Part 2: The Principles of Art
Now that you're all pro on the Elements of Art, let's kick it up a notch and throw in some Principles. First off, what are Principles of Art, and how are they different from Elements of Art? It's a really good question, and one that is best explained by baking. If a work of art is like a baked goody, then the Elements are the separate ingredients and the Principles are the methods for combining the ingredients. For example, you get ready to bake some cookies for a visiting Sith Lord. You gather your ingredients: butter, sugar, flour, eggs, and chocolate chips; and then you put them together. You can't just dump it all into a bowl, mash it up and stick the whole thing in the oven, of course - that would be gross and probably earn you one of those terrifying invisible strangulations. You have to first mix the butter and the sugar together and then add in the eggs so it's all smooth, then beat in the flour and chocolate so you have some yummy dough. The order of the ingredients and all the mixing, adding, and beating are the methods for combining the ingredients in a way that makes something delicious and not yucky. The principles of art are methods for using or combining elements of art in the same way. Another thing to think about, if you change the methods you use to combine the ingredients, even though you use pretty much the same ingredients, you can get a different product. Changing how you mix cookie ingredients together could mean you end up with cake instead. Changing what principles of art an artist uses in a painting can be the difference between this
|Pearblossom Highway, 11-18th April 1986 #2, David Hocknet (1986)|
|The Great Wave Off Kanagawa, Katsushika Hokusai (1829-1832)|
- Movement - this can be how people or things look like they are moving in the artwork (remember, I'm talking only about visual art)
- For art that doesn't have people or things, movement also means how your eye moves.
- Contrast - these are things that are very different from each other but are put near each other
- Scale - how big or how emphasized something is in an artwork compared to other things in the same work of art, especially things that might be close to it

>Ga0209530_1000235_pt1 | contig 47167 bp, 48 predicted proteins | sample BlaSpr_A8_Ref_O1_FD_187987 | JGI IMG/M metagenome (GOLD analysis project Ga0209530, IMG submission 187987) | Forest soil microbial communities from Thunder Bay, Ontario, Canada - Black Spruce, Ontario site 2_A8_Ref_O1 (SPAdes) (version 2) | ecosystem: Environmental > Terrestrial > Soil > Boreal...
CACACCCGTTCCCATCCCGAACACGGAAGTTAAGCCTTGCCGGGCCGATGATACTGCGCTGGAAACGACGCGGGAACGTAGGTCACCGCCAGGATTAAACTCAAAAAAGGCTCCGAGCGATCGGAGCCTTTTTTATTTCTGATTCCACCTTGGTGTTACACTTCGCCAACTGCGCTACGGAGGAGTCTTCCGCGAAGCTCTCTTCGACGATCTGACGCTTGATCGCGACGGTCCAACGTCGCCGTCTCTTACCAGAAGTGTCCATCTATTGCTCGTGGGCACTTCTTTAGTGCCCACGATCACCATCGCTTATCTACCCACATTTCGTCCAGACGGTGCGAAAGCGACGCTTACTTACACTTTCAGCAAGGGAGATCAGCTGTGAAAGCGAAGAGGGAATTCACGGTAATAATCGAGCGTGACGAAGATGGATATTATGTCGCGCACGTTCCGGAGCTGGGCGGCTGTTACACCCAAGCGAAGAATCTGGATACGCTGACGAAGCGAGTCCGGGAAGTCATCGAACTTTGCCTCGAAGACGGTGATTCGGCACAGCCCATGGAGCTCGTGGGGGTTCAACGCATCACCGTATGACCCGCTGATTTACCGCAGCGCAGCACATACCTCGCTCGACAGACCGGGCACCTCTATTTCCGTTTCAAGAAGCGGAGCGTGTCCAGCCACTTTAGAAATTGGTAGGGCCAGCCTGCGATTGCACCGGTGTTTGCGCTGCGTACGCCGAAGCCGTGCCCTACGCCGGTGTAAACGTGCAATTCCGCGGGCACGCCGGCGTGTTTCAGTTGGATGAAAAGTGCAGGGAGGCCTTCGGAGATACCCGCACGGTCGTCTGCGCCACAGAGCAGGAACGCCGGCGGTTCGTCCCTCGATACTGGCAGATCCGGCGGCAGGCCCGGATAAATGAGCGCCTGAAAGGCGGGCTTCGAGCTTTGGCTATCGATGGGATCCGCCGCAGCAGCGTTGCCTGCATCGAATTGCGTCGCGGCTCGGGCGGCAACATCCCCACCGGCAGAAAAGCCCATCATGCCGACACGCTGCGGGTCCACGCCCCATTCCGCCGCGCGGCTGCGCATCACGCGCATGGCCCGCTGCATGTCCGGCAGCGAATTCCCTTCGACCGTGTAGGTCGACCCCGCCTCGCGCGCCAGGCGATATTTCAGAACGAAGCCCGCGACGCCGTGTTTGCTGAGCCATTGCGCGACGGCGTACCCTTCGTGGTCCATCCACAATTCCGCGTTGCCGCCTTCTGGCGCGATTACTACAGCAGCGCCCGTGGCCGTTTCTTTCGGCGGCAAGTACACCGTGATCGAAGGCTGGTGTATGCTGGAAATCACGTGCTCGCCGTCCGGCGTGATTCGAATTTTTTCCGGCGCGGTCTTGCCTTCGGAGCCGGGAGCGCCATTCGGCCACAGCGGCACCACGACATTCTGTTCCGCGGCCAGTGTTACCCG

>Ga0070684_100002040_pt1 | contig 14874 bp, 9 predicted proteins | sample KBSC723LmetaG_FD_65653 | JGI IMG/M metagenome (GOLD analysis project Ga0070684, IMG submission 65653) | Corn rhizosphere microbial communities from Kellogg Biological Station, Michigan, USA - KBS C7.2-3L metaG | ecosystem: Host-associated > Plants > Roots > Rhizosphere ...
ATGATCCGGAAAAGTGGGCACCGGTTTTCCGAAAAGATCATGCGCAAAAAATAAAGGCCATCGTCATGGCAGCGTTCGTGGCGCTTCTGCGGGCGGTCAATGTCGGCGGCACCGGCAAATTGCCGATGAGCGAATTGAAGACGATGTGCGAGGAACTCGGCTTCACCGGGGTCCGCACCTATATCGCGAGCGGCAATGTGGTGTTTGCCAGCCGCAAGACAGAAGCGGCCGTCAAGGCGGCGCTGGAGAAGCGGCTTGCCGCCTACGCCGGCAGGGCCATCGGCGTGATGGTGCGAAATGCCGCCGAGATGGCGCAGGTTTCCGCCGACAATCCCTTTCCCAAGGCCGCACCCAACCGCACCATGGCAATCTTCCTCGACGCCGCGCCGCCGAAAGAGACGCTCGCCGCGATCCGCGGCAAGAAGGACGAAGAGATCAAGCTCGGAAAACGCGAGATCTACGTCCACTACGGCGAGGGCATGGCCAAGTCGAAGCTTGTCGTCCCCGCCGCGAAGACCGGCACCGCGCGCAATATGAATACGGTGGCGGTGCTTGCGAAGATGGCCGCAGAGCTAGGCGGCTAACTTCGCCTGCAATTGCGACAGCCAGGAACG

- Typically, the largest or brightest things in a picture will be more emphasized and seem more important.
- Variability - how many different things, including different elements of art, are in one artwork
- Balance - this is kind of about the "feeling" of a work of art; as in, does it feel like the painting is heavier on one side than it is on the other?
- This principle is related to scale, do big things seem to "outweigh" other parts of the painting?
- Repetition - sometimes called pattern or rhythm. In visual art, this is about how something in the art repeats itself.
- What's fun about this principle is repetition can mean repeating in the same work of art, as well as repeating between different works of art looked at together. (Actually, all things in art are fun.)
- When I first look at this painting, where does my eye go first, and then where does it go second? If there are people or things in the painting, does it look like they are moving? If so, where are they going (direction-wise: to the left, down, back, etc.)?
- Is there something big put next to something small? Is there a lot of bright white next to dark black?
- What is the biggest, brightest thing in this painting? What seems to stand out the most from all the other things?
- How many different things are in this painting? Are there lots of shapes and colors, or lots of light areas and dark areas? You could even try to count how many different objects you see.
- If I were to cut the painting down the middle and put each half on a balancing scale, which way would the scale tip? Is there one side of the painting I look at more than another side?
- Are there any of the same shapes or colors repeated throughout this painting? Is there something that seems like it is not repeating at all? If you're in a museum or a gallery that has been curated, stand back and look at all the paintings or the sculptures or whatever is there and figure out what they all have in common together. If the curator is worth his/her salt, there will be some real theme among the collected works of art, whether it be "all these things have birdies" or "all these things are by this one artist" etc.
|I Saw the Figure 5 in Gold, Charles Demuth (1928)|
P.S.: The "bake some cookies" link in the body text takes you to my favorite desserts recipe blog, Chocolate-Covered Katie - she has really great healthy recipes. Also, the featured image for this post is from Sweetapolita, and those are some amazing art-themed cookies and party ideas.